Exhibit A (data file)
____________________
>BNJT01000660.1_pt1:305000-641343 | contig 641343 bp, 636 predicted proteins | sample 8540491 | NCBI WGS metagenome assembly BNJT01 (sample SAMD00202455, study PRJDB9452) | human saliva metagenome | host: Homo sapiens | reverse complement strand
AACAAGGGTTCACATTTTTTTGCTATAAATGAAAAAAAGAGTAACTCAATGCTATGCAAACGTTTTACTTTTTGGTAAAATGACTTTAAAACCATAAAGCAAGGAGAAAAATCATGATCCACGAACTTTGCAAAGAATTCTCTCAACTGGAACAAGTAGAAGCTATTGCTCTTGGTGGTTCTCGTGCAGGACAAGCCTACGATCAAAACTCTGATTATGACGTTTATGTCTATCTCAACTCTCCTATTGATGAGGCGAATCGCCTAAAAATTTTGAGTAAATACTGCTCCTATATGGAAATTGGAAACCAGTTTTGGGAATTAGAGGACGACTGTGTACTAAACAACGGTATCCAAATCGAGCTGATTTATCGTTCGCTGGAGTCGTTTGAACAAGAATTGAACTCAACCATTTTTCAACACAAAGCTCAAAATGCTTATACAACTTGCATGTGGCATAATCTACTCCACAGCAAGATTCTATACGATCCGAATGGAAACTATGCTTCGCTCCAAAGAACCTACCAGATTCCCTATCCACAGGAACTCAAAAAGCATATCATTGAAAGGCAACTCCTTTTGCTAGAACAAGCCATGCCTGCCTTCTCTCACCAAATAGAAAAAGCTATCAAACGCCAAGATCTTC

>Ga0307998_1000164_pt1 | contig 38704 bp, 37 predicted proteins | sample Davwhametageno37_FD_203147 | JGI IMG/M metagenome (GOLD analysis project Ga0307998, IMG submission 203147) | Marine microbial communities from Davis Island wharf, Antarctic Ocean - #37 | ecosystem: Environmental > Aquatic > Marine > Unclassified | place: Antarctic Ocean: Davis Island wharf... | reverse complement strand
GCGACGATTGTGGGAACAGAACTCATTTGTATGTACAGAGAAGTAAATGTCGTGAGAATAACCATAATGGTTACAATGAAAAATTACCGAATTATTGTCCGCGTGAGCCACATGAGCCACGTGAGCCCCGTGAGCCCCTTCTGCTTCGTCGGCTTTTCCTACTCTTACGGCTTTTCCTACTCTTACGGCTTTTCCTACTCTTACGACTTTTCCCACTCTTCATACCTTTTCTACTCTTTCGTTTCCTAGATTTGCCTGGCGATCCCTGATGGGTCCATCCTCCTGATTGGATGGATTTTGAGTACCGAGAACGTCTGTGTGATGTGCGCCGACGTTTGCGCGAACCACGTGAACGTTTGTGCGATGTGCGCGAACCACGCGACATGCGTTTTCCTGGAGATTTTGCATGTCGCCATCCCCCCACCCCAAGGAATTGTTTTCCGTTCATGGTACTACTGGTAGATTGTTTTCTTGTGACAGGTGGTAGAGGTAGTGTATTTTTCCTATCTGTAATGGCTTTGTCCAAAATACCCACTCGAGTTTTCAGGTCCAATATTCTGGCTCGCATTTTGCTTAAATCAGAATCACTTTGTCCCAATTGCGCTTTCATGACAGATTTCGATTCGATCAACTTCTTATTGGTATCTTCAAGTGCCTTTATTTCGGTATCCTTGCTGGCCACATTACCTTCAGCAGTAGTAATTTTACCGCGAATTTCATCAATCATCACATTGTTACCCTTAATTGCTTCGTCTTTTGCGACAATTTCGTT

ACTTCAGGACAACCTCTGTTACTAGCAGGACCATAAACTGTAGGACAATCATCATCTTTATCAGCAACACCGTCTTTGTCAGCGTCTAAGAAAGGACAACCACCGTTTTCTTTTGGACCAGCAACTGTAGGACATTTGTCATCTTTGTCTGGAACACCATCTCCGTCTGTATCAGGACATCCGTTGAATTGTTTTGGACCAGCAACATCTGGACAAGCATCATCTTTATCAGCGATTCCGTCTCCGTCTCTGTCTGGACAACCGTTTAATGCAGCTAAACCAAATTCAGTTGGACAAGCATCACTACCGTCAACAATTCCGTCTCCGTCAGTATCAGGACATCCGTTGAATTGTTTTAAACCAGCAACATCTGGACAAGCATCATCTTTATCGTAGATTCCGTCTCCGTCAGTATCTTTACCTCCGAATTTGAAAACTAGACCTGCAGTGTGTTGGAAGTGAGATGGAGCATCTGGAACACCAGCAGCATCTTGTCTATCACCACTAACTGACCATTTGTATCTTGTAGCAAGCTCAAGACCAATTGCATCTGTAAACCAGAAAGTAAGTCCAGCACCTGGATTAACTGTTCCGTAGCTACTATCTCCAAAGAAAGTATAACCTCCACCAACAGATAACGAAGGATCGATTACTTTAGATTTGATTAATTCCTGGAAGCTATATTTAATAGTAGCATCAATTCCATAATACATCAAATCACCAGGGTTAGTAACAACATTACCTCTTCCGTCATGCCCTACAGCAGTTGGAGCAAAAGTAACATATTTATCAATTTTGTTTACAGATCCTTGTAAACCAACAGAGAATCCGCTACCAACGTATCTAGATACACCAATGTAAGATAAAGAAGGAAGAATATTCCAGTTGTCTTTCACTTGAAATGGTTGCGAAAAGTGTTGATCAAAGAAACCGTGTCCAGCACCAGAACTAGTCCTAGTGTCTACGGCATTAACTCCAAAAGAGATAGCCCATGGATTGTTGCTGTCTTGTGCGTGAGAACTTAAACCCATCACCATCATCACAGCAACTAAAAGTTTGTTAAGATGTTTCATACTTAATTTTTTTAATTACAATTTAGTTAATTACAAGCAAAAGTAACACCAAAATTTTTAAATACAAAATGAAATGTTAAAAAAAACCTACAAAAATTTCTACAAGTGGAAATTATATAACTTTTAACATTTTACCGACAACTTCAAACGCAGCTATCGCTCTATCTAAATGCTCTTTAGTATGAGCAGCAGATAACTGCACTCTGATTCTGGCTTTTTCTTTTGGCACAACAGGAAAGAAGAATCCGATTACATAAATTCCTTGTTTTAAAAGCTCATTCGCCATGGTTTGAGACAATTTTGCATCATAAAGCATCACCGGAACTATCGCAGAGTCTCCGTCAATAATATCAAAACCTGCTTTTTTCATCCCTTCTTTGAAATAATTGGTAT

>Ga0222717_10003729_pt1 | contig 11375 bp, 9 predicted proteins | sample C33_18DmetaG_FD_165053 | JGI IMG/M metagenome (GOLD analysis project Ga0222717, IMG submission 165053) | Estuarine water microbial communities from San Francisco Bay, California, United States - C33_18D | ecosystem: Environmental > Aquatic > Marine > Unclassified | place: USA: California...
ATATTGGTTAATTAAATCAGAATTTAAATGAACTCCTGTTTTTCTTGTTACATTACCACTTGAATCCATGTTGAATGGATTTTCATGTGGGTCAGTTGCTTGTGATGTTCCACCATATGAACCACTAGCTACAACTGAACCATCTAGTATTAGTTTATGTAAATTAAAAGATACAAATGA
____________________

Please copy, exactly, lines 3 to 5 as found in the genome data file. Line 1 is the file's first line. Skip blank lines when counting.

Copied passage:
>Ga0307998_1000164_pt1 | contig 38704 bp, 37 predicted proteins | sample Davwhametageno37_FD_203147 | JGI IMG/M metagenome (GOLD analysis project Ga0307998, IMG submission 203147) | Marine microbial communities from Davis Island wharf, Antarctic Ocean - #37 | ecosystem: Environmental > Aquatic > Marine > Unclassified | place: Antarctic Ocean: Davis Island wharf... | reverse complement strand
GCGACGATTGTGGGAACAGAACTCATTTGTATGTACAGAGAAGTAAATGTCGTGAGAATAACCATAATGGTTACAATGAAAAATTACCGAATTATTGTCCGCGTGAGCCACATGAGCCACGTGAGCCCCGTGAGCCCCTTCTGCTTCGTCGGCTTTTCCTACTCTTACGGCTTTTCCTACTCTTACGGCTTTTCCTACTCTTACGACTTTTCCCACTCTTCATACCTTTTCTACTCTTTCGTTTCCTAGATTTGCCTGGCGATCCCTGATGGGTCCATCCTCCTGATTGGATGGATTTTGAGTACCGAGAACGTCTGTGTGATGTGCGCCGACGTTTGCGCGAACCACGTGAACGTTTGTGCGATGTGCGCGAACCACGCGACATGCGTTTTCCTGGAGATTTTGCATGTCGCCATCCCCCCACCCCAAGGAATTGTTTTCCGTTCATGGTACTACTGGTAGATTGTTTTCTTGTGACAGGTGGTAGAGGTAGTGTATTTTTCCTATCTGTAATGGCTTTGTCCAAAATACCCACTCGAGTTTTCAGGTCCAATATTCTGGCTCGCATTTTGCTTAAATCAGAATCACTTTGTCCCAATTGCGCTTTCATGACAGATTTCGATTCGATCAACTTCTTATTGGTATCTTCAAGTGCCTTTATTTCGGTATCCTTGCTGGCCACATTACCTTCAGCAGTAGTAATTTTACCGCGAATTTCATCAATCATCACATTGTTACCCTTAATTGCTTCGTCTTTTGCGACAATTTCGTT

ACTTCAGGACAACCTCTGTTACTAGCAGGACCATAAACTGTAGGACAATCATCATCTTTATCAGCAACACCGTCTTTGTCAGCGTCTAAGAAAGGACAACCACCGTTTTCTTTTGGACCAGCAACTGTAGGACATTTGTCATCTTTGTCTGGAACACCATCTCCGTCTGTATCAGGACATCCGTTGAATTGTTTTGGACCAGCAACATCTGGACAAGCATCATCTTTATCAGCGATTCCGTCTCCGTCTCTGTCTGGACAACCGTTTAATGCAGCTAAACCAAATTCAGTTGGACAAGCATCACTACCGTCAACAATTCCGTCTCCGTCAGTATCAGGACATCCGTTGAATTGTTTTAAACCAGCAACATCTGGACAAGCATCATCTTTATCGTAGATTCCGTCTCCGTCAGTATCTTTACCTCCGAATTTGAAAACTAGACCTGCAGTGTGTTGGAAGTGAGATGGAGCATCTGGAACACCAGCAGCATCTTGTCTATCACCACTAACTGACCATTTGTATCTTGTAGCAAGCTCAAGACCAATTGCATCTGTAAACCAGAAAGTAAGTCCAGCACCTGGATTAACTGTTCCGTAGCTACTATCTCCAAAGAAAGTATAACCTCCACCAACAGATAACGAAGGATCGATTACTTTAGATTTGATTAATTCCTGGAAGCTATATTTAATAGTAGCATCAATTCCATAATACATCAAATCACCAGGGTTAGTAACAACATTACCTCTTCCGTCATGCCCTACAGCAGTTGGAGCAAAAGTAACATATTTATCAATTTTGTTTACAGATCCTTGTAAACCAACAGAGAATCCGCTACCAACGTATCTAGATACACCAATGTAAGATAAAGAAGGAAGAATATTCCAGTTGTCTTTCACTTGAAATGGTTGCGAAAAGTGTTGATCAAAGAAACCGTGTCCAGCACCAGAACTAGTCCTAGTGTCTACGGCATTAACTCCAAAAGAGATAGCCCATGGATTGTTGCTGTCTTGTGCGTGAGAACTTAAACCCATCACCATCATCACAGCAACTAAAAGTTTGTTAAGATGTTTCATACTTAATTTTTTTAATTACAATTTAGTTAATTACAAGCAAAAGTAACACCAAAATTTTTAAATACAAAATGAAATGTTAAAAAAAACCTACAAAAATTTCTACAAGTGGAAATTATATAACTTTTAACATTTTACCGACAACTTCAAACGCAGCTATCGCTCTATCTAAATGCTCTTTAGTATGAGCAGCAGATAACTGCACTCTGATTCTGGCTTTTTCTTTTGGCACAACAGGAAAGAAGAATCCGATTACATAAATTCCTTGTTTTAAAAGCTCATTCGCCATGGTTTGAGACAATTTTGCATCATAAAGCATCACCGGAACTATCGCAGAGTCTCCGTCAATAATATCAAAACCTGCTTTTTTCATCCCTTCTTTGAAATAATTGGTAT